What’s a Few Trillion Among Friends?

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Taxes matter. High U.S. corporate income taxes have spawned a recent wave of tax inversion deals.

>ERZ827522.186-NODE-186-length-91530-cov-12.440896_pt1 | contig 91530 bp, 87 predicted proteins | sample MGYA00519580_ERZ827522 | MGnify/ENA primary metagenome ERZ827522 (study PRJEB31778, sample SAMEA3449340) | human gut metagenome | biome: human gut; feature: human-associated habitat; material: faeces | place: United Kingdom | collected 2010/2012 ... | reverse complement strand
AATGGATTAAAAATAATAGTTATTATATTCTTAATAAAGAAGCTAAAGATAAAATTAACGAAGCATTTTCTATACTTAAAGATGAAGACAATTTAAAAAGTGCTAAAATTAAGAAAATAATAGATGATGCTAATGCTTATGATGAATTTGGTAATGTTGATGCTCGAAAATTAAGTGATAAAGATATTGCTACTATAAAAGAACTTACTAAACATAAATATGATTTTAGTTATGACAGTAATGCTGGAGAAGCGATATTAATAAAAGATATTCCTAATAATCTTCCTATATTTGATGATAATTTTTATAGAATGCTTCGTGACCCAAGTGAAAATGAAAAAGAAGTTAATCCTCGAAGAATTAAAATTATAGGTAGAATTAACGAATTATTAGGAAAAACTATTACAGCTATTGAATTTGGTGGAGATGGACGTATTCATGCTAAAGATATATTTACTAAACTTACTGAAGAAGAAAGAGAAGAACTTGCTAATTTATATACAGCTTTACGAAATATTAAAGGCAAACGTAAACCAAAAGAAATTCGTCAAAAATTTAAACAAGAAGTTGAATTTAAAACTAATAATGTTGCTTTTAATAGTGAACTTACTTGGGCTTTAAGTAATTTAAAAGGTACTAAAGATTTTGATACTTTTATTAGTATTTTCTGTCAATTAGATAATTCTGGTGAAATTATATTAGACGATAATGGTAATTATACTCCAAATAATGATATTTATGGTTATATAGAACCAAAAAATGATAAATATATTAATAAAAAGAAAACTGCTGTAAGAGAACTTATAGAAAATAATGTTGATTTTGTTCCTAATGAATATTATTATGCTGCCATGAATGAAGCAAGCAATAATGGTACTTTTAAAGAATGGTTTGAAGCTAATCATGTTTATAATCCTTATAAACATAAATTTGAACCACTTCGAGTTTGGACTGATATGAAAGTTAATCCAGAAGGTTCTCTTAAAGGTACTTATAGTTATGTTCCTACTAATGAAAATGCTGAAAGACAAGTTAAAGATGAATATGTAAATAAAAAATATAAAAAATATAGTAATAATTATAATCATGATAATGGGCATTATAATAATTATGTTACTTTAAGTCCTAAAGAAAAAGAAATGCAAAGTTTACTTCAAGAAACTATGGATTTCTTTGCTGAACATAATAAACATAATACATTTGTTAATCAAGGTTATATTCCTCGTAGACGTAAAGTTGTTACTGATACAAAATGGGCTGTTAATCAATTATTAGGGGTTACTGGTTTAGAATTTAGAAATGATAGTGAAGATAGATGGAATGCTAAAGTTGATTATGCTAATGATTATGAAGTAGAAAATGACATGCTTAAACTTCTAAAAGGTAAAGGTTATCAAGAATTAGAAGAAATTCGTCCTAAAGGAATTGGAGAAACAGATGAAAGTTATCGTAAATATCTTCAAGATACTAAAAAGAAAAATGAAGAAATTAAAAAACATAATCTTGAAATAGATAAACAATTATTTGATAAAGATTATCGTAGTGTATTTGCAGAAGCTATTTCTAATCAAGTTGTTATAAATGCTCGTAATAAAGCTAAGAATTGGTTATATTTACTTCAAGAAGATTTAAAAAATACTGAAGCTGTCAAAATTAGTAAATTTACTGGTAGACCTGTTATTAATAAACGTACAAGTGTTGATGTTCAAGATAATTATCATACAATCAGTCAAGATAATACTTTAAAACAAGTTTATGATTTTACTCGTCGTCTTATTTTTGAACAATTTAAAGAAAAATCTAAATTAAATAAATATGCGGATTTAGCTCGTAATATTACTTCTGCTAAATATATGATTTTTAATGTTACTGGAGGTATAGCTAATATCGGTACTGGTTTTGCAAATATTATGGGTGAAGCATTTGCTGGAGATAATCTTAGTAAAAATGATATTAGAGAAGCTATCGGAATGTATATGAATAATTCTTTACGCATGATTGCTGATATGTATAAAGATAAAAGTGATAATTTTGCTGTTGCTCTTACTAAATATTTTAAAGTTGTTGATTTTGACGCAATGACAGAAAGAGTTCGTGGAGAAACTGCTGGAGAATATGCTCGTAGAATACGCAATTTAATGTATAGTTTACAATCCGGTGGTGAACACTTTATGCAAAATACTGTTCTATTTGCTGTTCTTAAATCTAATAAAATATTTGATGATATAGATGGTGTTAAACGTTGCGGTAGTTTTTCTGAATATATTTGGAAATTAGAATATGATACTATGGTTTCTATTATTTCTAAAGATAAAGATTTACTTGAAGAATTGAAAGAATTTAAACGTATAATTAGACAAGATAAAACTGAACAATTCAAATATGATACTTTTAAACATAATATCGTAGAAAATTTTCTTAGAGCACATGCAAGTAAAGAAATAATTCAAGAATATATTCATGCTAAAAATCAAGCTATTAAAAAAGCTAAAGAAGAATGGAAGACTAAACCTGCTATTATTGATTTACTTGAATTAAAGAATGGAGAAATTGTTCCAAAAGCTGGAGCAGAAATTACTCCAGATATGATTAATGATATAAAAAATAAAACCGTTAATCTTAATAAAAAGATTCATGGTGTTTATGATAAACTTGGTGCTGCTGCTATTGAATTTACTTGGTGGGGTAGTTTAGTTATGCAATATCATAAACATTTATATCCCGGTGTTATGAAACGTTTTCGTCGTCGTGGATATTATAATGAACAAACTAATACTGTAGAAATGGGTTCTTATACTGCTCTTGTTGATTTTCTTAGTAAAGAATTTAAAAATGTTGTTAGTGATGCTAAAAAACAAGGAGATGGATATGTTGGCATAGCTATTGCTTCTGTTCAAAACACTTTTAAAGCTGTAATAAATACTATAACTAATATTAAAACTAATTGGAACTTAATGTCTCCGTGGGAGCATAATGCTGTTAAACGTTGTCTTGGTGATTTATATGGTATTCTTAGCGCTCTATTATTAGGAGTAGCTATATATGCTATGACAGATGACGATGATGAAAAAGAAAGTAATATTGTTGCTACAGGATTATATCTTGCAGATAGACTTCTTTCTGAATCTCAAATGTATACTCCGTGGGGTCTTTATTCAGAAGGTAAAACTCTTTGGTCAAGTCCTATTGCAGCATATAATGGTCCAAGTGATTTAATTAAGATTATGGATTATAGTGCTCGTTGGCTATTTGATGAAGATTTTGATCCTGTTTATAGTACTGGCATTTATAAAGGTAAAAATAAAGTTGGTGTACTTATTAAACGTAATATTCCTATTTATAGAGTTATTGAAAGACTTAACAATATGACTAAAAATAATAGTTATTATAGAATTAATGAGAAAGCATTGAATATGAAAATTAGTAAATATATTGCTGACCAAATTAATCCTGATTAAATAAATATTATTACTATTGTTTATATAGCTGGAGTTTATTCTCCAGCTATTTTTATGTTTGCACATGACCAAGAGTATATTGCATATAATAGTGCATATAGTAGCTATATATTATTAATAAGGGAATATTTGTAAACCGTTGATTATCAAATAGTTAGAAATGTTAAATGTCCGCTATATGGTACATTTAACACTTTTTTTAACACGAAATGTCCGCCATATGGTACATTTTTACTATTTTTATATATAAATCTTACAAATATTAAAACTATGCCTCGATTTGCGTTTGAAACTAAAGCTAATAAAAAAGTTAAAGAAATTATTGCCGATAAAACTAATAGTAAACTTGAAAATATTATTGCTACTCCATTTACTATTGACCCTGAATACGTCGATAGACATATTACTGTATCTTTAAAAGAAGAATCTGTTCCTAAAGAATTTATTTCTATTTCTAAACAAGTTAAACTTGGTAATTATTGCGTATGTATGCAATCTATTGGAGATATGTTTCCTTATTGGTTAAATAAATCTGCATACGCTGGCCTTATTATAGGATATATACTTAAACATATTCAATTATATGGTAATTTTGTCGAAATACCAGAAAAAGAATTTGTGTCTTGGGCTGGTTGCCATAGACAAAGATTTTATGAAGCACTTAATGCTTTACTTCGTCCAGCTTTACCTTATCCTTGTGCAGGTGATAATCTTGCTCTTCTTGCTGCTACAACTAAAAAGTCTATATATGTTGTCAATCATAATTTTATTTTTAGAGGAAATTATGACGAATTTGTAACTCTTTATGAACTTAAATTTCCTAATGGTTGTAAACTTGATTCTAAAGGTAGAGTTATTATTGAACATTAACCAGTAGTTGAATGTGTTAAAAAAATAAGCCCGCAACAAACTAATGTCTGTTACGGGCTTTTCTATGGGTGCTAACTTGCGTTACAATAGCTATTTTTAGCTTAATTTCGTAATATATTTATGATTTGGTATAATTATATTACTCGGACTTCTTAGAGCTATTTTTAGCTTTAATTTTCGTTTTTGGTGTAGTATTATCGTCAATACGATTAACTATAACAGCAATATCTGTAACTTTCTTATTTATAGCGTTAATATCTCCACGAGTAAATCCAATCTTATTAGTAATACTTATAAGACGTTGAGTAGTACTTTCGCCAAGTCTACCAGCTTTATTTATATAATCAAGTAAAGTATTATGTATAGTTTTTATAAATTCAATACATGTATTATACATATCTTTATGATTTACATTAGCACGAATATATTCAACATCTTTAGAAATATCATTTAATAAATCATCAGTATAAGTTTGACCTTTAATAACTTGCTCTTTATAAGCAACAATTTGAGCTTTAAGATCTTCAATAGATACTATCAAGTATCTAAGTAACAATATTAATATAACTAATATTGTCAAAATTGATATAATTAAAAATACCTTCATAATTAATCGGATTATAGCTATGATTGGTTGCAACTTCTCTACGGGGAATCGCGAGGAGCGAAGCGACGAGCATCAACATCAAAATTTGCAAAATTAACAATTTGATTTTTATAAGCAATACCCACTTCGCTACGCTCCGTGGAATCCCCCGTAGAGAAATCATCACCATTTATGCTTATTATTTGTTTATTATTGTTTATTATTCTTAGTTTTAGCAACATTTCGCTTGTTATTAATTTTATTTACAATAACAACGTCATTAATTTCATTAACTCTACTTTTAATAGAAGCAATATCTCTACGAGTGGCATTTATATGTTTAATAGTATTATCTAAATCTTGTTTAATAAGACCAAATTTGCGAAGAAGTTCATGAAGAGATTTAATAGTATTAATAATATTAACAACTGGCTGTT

A tax reform package has final been revealed. The proposed changes offer simplicity, a reduction in individual tax rates, and most importantly, a change in corporate taxes. U.S. businesses face one of the highest corporate income tax rates in the world, 35%. Compare that with business-friendly Ireland at 12.5%. Small businesses often pay taxes at the owner’s individual rate - as high as 39.6%. Corporations are also subject to the very unfavorable business model which requires them to not only pay taxes in the country where income is earned, but then pay another 35% on cash brought back to the U.S. This is truly a business buzz kill. Opponents of the new plan are lamenting a $2.2 trillion potential increase in the deficit and are calling for a revenue neutral plan. Where were all of the deficit hawks when more than $4 trillion was added to the deficit over the last 8 years resulting in very tepid growth? In addition, the calculations don’t account for a surge in business investment, productivity and GDP. While economists can’t be sure how much growth will ensue when the U.S. becomes a true competitor in the global market, one thing everyone agrees on is that the U.S. corporate rate is too high. Please compare corporate tax rates by country on page 73 of the Global Perspectives™ Book and watch Karyn Cavanaugh’s latest comments on the market.

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